The New Zealand Catholic Bishops today expressed concern about the proposed new abortion regime for New Zealand, whilst also looking forward to contributing to what they hoped would be an honest, respectful dialogue that explored the complexities surrounding abortion.
“The Bishops hear from a wide community of Catholic women and men on this important issue, and are also informed by the work of Catholic agencies who support the well-being of women and families,” said Cynthia Piper, speaking on behalf of the Bishops Conference. “We are mindful of the pressures and stresses that very often leave couples with seemingly little choice but to have an abortion. It is an acknowledged fact that, too often, a woman chooses an abortion because of poverty, social shaming, lack of community support, coercion from a partner or family or isolation.
“There needs to be a stronger focus on strengthening and extending policies and organisations that support women who are pregnant. Making abortions easier to get, as the new law proposes, does nothing to address these serious underlying issues. When you live in poverty, or are socially shamed, or are feeling coerced or isolated, ‘choice speak’ is meaningless because you don’t have real choices or options.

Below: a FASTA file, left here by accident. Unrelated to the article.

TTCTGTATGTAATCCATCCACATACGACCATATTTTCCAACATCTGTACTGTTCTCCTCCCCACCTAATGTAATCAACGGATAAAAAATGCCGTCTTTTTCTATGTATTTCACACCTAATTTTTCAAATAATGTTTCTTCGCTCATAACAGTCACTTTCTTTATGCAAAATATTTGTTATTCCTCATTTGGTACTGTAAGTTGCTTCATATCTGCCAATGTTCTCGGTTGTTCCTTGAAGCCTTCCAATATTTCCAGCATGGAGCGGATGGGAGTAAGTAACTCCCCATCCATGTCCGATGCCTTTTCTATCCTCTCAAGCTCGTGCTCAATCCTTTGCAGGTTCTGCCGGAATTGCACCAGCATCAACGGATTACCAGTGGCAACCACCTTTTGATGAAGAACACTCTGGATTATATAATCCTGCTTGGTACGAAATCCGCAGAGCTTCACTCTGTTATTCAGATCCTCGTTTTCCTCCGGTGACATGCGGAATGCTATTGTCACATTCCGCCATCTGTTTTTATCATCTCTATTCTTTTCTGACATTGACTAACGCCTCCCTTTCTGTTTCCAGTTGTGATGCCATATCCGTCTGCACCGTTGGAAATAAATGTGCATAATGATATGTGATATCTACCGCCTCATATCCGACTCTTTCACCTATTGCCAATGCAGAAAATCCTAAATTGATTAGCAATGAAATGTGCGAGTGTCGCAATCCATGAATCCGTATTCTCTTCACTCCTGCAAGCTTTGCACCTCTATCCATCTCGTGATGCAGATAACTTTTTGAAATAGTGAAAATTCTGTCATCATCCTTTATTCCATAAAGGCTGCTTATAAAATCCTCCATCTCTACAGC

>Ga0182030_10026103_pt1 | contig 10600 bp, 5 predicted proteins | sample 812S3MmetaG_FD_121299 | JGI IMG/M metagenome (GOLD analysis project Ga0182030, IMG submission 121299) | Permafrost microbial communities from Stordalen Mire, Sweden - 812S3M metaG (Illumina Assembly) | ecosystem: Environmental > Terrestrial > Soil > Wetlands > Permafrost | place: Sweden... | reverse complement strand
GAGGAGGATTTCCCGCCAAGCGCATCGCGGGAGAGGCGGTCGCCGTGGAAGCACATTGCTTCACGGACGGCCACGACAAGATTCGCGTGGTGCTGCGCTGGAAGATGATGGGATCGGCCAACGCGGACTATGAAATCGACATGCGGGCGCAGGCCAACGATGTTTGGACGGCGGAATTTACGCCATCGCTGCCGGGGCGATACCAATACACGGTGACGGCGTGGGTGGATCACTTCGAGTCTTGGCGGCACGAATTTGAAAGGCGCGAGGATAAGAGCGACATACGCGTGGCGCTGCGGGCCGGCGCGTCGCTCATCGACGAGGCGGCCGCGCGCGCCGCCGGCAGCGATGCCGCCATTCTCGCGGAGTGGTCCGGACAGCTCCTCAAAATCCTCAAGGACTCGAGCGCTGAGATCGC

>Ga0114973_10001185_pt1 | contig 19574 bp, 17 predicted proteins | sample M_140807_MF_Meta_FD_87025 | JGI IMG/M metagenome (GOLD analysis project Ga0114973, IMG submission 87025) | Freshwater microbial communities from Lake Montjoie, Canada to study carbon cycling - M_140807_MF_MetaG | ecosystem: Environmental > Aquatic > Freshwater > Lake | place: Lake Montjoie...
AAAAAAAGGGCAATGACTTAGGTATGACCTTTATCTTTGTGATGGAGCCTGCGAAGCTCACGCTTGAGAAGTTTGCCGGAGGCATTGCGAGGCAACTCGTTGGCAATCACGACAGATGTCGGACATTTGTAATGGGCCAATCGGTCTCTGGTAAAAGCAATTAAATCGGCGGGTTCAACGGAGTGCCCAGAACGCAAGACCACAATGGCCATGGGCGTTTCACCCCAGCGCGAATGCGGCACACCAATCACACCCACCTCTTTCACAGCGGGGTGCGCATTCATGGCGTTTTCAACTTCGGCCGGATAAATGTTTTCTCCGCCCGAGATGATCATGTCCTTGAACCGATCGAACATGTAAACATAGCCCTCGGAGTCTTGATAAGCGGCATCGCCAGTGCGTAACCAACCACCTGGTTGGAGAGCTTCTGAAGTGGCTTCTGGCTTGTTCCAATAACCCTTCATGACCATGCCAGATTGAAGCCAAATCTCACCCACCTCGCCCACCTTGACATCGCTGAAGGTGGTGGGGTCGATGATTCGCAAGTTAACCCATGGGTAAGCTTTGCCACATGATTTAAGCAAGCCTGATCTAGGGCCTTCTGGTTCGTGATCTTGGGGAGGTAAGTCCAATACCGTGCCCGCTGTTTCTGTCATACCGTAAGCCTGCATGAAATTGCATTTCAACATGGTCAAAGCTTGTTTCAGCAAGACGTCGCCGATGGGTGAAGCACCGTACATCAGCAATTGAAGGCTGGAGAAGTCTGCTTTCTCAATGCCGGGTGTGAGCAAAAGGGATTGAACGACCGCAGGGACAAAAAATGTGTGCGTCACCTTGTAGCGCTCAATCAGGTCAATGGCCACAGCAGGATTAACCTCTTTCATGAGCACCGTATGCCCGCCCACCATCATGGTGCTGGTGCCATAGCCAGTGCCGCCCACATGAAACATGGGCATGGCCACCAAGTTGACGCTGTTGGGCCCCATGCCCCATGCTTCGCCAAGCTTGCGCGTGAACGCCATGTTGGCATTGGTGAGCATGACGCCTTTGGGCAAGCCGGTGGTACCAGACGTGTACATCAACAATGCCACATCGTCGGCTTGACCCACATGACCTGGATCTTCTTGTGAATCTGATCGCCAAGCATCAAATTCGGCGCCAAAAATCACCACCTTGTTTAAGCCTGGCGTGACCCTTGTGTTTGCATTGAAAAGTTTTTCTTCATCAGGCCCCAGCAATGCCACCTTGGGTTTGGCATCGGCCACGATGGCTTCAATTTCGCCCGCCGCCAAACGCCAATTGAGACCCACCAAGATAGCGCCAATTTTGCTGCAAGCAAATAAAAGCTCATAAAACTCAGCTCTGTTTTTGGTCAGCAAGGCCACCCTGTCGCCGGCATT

The Bishops strongly support the fact that, under the current abortion laws, the rights of the unborn are given statutory recognition, something they wish to see retained. â€œThere is always a defenceless human life at stake. The way we look at it, abortion is both a justice issue and a health issue â€“ the two are inseparable.
“We are particularly concerned that the proposed new law seeks to do away with any ‘tests’ for women up to 20 weeks gestation and only imposes a very vague ‘medical test’ for women who are more than 20 weeks pregnant.
“To treat the matter solely as a health issue for a woman is to ignore that there is another human life involved – a life that has no voice of its own. From a human perspective, this is less than honest. At the same time, it is also a disservice to the woman. For us as a society to pretend that there is not another life involved will only deny the woman concerned the chance to deal with their abortion as the significant and heart-wrenching moral issue that it is.
“The issues raised by abortion are many and they include both the immediate and long-term psychological, mental and emotional consequences of abortion. These consequences affect both women and men and impact on their other significant relationships.
Mrs Piper said, “We will be looking closely at the proposed new law and studying the other proposed changes concerning doctors’ freedom of conscience, the ready availability and desirability of counselling for women and the suggestion of safe zones around abortion facilities.